FROM THE TOWN ADMINISTRATOR'S DESK
By Gregory Federspiel
With the efforts advancing to propose a new Memorial School, I thought it would be helpful to provide an overview of our capital needs and funding strategies. Paying for the long list of capital needs we have identified and having funds available for the inevitable surprises that will come our way in the future are two of the biggest challenges we face as a community.
We have roughly $100 million worth of capital assets in total when you consider roads, buildings (including our portion of the schools), pipes, seawalls, etc. Assuming most assets have a useful life of about 30 years, we should be spending about $3 million a year to maintain what we currently have. At April’s Annual Town Meeting, voters approved $1.8 million in capital projects on a cash or “pay as you go” basis utilizing general fund revenues and utility fees. We have been slowly growing this amount over the last few years and plan to continue to do so over the next few years to reach $2.0 million. While a healthy sum, this falls short of maintaining our current assets.
To augment this strategy we have recently begun to replace debt exclusions with annual capital exclusions as old debt is retired. Three years ago our annual town debt payments totaled some $1.9 million. In FY18 (the current fiscal year) this dropped to $1.6 million and voters approved a $300,000 capital exclusion to fund the purchase of the streetlights and converting them to LEDs which will save us tens of thousands in annual operating costs. For FY19, debt payments will drop to $1.5 million and voters approved a $400,000 capital exclusion to help fund the reconstruction of the troubled Central Street dam and culvert. In each of the three years the total raised through Proposition 2 ½ exclusions for the Town came to $1.9 million. Looking ahead, in four years town debt payments will drop to about $1.0 million giving us the possibility of paying for needed capital projects with $900,000 in annual capital exclusions without increasing the amount of excluded taxation (an important improvement over the past 25 years.)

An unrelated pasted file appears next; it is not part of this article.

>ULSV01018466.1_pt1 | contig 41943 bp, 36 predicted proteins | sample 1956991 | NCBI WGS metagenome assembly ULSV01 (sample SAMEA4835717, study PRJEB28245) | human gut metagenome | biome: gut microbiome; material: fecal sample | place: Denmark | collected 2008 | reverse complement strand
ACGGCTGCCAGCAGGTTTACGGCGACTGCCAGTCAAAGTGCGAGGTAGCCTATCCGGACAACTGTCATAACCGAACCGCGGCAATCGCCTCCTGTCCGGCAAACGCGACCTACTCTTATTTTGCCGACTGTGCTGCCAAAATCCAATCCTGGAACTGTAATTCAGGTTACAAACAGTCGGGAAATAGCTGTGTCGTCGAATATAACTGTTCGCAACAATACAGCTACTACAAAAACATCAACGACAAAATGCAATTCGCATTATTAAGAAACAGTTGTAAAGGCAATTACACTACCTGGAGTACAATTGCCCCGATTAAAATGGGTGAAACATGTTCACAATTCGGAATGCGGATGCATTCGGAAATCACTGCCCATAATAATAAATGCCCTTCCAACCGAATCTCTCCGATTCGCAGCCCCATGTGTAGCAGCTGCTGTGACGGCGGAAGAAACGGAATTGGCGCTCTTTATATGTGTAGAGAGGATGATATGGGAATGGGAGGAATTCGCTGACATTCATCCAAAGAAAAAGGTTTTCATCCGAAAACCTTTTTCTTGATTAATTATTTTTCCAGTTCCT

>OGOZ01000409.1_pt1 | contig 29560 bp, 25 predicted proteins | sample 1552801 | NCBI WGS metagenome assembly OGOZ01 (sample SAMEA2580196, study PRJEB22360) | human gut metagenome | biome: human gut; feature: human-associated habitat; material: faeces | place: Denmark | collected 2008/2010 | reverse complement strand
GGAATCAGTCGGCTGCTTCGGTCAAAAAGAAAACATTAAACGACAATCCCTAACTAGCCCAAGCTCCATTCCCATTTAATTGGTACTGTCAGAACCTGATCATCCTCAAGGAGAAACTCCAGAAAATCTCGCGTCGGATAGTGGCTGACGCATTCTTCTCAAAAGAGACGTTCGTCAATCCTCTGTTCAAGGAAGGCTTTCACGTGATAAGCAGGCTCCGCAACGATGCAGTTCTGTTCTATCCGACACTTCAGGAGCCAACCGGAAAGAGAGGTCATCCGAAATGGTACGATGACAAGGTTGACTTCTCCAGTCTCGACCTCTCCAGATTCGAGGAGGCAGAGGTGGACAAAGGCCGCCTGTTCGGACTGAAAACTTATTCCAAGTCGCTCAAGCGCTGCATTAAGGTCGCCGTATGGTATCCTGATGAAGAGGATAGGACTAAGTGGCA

Combining the two cash based strategies provides us the nearly $3 million in annual capital expenditures we need. This amount is sufficient to do the non-school projects we anticipate over the course of the next fifteen years. We may actually do less in one year and more in another as we save up cash to do larger projects. But this pay as you go strategy will mean we avoid interest payments and can direct 100% of our funds toward needed infrastructure repairs/replacements, a strong position to be in.
A similar strategy does not work for the schools given the magnitude of each school project and the timing. The middle high school bonds were approved by voters as new excluded debt that started back in 2004. These bonds will not be payed off completely until 2034. Our share of the payments are declining yearly by some $30,000 or so with larger drops coming in 2024 and 2031. The cost of the new Memorial School project is likely to be similar in size to the middle high school. And for planning purposes, we can anticipate a third similarly sized bond for the needed improvements to the Essex Elementary School by the early 2030’s if not before.
We will need to look to other strategies to help shoulder the costs of the elementary school projects as well as major maintenance projects at the middle high school. Besides higher debt exclusion votes, other strategies might include growing our commercial tax base – particularly in the Limited Commercial District which received favorable review during the master planning process recently conducted – freeing up operating funds through more efficient operations, including possibly shared services with our neighboring municipalities, being less conservative in our estimation of local receipts (excise taxes, permit fees, etc.), waiting until more debt is retired (early 2030’s) and redirecting funds currently used to pay down our pension and OPEB liabilities, which should be fully funded by the early 2030’s as well.
How best to approach our infrastructure needs while not over-burdening tax payers poses real challenges. With the Memorial School project proposal coming before voters in the fall, debates on how best to meet these challenges will be front and center.